table of contents
|CARGO-BENCH(1)||General Commands Manual||CARGO-BENCH(1)|
cargo-bench - Execute benchmarks of a package
cargo bench [options] [benchname] [-- bench-options]
Compile and execute benchmarks.
The benchmark filtering argument benchname and all the arguments following the two dashes (--) are passed to the benchmark binaries and thus to libtest (rustc's built in unit-test and micro-benchmarking framework). If you are passing arguments to both Cargo and the binary, the ones after -- go to the binary, the ones before go to Cargo. For details about libtest's arguments see the output of cargo bench -- --help and check out the rustc book's chapter on how tests work at <https://doc.rust-lang.org/rustc/tests/index.html>.
As an example, this will run only the benchmark named foo (and skip other similarly named benchmarks like foobar):
cargo bench -- foo --exact
Benchmarks are built with the --test option to rustc which creates an executable with a main function that automatically runs all functions annotated with the #[bench] attribute. Cargo passes the --bench flag to the test harness to tell it to run only benchmarks.
The libtest harness may be disabled by setting harness = false in the target manifest settings, in which case your code will need to provide its own main function to handle running benchmarks.
Note: The #[bench] attribute
is currently unstable and only available on the nightly channel
are some packages available on crates.io
<https://crates.io/keywords/benchmark> that may help with running
benchmarks on the stable channel, such as Criterion
By default, when no package selection options are given, the packages selected depend on the selected manifest file (based on the current working directory if --manifest-path is not given). If the manifest is the root of a workspace then the workspaces default members are selected, otherwise only the package defined by the manifest will be selected.
The default members of a workspace can be set explicitly with the workspace.default-members key in the root manifest. If this is not set, a virtual workspace will include all workspace members (equivalent to passing --workspace), and a non-virtual workspace will include only the root crate itself.
-p spec..., --package spec...
When no target selection options are given, cargo bench will build the following targets of the selected packages:
The default behavior can be changed by setting the bench flag for the target in the manifest settings. Setting examples to bench = true will build and run the example as a benchmark. Setting targets to bench = false will stop them from being benchmarked by default. Target selection options that take a target by name ignore the bench flag and will always benchmark the given target.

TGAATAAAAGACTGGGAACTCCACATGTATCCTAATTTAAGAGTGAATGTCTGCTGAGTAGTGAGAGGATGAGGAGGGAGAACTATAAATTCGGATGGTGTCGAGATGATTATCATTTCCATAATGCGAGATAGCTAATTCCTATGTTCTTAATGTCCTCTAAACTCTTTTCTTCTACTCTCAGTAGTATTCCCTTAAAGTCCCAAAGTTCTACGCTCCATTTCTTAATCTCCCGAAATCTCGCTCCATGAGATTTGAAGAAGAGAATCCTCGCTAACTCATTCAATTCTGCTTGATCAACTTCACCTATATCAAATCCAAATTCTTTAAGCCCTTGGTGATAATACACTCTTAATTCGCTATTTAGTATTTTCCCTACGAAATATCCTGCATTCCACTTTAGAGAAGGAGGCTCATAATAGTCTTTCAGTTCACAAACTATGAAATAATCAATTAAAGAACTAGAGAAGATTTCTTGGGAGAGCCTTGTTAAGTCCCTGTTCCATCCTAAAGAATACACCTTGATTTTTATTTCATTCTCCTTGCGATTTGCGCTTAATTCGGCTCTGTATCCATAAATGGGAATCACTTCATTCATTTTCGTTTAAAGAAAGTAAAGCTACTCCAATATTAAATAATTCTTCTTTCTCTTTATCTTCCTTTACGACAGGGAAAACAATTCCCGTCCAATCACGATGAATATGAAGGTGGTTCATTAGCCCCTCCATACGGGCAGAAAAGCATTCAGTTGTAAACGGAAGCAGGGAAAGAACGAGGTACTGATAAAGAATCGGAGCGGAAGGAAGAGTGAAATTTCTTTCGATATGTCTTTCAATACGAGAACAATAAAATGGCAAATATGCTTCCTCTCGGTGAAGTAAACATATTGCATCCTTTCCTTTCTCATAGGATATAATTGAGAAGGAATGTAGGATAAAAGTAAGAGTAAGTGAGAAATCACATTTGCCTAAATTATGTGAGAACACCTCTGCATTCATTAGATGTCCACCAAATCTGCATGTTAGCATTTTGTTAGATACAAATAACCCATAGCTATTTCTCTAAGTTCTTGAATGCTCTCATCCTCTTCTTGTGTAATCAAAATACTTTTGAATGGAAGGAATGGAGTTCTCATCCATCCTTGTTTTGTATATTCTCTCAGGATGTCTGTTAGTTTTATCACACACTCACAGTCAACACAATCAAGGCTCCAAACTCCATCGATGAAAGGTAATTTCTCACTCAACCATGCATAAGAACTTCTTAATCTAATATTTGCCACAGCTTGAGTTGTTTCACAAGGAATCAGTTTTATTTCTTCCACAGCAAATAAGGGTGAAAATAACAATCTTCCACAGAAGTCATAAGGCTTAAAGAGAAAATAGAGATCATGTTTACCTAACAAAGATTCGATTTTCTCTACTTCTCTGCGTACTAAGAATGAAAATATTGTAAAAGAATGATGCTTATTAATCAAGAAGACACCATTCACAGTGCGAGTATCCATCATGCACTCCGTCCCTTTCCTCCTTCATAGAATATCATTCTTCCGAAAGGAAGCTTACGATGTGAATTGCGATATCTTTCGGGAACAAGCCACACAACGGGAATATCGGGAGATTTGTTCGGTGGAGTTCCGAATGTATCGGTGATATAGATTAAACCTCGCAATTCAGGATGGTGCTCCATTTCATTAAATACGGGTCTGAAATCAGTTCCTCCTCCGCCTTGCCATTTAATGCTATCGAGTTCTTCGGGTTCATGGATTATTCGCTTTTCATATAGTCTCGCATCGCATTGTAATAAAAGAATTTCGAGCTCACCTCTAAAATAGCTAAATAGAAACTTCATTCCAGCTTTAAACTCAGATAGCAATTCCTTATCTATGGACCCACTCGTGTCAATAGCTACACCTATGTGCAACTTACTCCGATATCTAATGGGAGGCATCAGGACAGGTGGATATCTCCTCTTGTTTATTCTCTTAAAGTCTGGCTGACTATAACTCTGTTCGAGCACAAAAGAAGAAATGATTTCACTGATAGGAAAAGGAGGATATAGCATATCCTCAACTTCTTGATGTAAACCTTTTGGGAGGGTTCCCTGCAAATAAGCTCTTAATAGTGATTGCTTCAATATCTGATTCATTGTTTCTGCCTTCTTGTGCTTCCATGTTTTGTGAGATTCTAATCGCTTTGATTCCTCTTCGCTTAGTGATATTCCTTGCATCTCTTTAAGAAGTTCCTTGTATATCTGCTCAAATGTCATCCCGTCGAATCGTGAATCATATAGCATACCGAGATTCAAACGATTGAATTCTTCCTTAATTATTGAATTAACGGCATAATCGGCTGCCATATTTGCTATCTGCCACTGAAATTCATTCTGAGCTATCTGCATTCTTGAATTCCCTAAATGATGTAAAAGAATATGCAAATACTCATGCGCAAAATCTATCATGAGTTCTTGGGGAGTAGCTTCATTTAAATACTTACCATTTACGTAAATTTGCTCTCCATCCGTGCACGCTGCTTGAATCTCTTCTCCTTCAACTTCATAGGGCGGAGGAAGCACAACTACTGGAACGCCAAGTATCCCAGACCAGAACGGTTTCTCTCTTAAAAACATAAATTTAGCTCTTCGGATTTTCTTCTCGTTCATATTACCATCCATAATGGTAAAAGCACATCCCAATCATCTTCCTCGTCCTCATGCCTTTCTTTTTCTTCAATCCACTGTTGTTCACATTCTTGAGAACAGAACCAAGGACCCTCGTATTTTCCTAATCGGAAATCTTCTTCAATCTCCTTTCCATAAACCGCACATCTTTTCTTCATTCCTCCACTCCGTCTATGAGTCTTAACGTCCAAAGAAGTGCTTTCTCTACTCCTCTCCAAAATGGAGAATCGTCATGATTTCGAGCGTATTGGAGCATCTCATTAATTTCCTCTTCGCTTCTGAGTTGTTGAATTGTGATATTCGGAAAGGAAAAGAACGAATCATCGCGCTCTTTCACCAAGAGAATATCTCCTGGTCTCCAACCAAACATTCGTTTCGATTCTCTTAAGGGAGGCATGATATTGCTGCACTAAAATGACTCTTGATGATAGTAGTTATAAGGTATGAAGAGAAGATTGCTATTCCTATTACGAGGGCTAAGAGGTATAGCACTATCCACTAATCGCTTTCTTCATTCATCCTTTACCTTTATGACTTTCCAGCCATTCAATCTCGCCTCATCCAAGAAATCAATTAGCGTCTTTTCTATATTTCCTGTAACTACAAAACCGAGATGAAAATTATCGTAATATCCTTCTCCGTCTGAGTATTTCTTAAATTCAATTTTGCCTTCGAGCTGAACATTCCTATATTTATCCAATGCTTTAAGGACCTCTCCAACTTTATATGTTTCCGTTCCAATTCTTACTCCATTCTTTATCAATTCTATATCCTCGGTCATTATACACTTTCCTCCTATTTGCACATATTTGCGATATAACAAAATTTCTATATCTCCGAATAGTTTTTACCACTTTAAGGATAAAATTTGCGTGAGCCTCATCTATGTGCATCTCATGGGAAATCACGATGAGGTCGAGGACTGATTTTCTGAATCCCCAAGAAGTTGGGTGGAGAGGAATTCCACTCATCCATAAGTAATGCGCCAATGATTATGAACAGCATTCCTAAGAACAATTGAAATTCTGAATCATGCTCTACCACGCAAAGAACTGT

Passing target selection flags will benchmark only the specified targets.
Note that --bin, --example, --test and --bench flags also support common Unix glob patterns like *, ? and . However, to avoid your shell accidentally expanding glob patterns before Cargo handles them, you must use single quotes or double quotes around each glob pattern.
The feature flags allow you to control which features are enabled. When no feature options are given, the default feature is activated for every selected package.
See the features documentation <https://doc.rust-lang.org/cargo/reference/features.html#command-line-feature-options> for more details.
This may also be specified with the build.target config value <https://doc.rust-lang.org/cargo/reference/config.html>.
Note that specifying this flag makes Cargo run in a different mode where the target artifacts are placed in a separate directory. See the build cache <https://doc.rust-lang.org/cargo/guide/build-cache.html> documentation for more details.
By default the Rust test harness hides output from benchmark execution to keep results readable. Benchmark output can be recovered (e.g., for debugging) by passing --nocapture to the benchmark binaries:
cargo bench -- --nocapture
May also be specified with the term.color config value <https://doc.rust-lang.org/cargo/reference/config.html>.
These may be used in environments where you want to assert that the Cargo.lock file is up-to-date (such as a CI build) or want to avoid network access.
Beware that this may result in different dependency resolution than online mode. Cargo will restrict itself to crates that are downloaded locally, even if there might be a newer version as indicated in the local copy of the index. See the cargo-fetch(1) command to download dependencies before going offline.
May also be specified with the net.offline config value <https://doc.rust-lang.org/cargo/reference/config.html>.
The --jobs argument affects the building of the benchmark executable but does not affect how many threads are used when running the benchmarks. The Rust test harness runs benchmarks serially in a single thread.
-j N, --jobs N
Profiles may be used to configure compiler options such as optimization levels and debug settings. See the reference <https://doc.rust-lang.org/cargo/reference/profiles.html> for more details.
Benchmarks are always built with the bench profile. Binary and lib targets are built separately as benchmarks with the bench profile. Library targets are built with the release profiles when linked to binaries and benchmarks. Dependencies use the release profile.
If you need a debug build of a benchmark, try building it with cargo-build(1) which will use the test profile which is by default unoptimized and includes debug information. You can then run the debug-enabled benchmark manually.
See the reference <https://doc.rust-lang.org/cargo/reference/environment-variables.html> for details on environment variables that Cargo reads.
cargo bench --bench bench_name -- modname::some_benchmark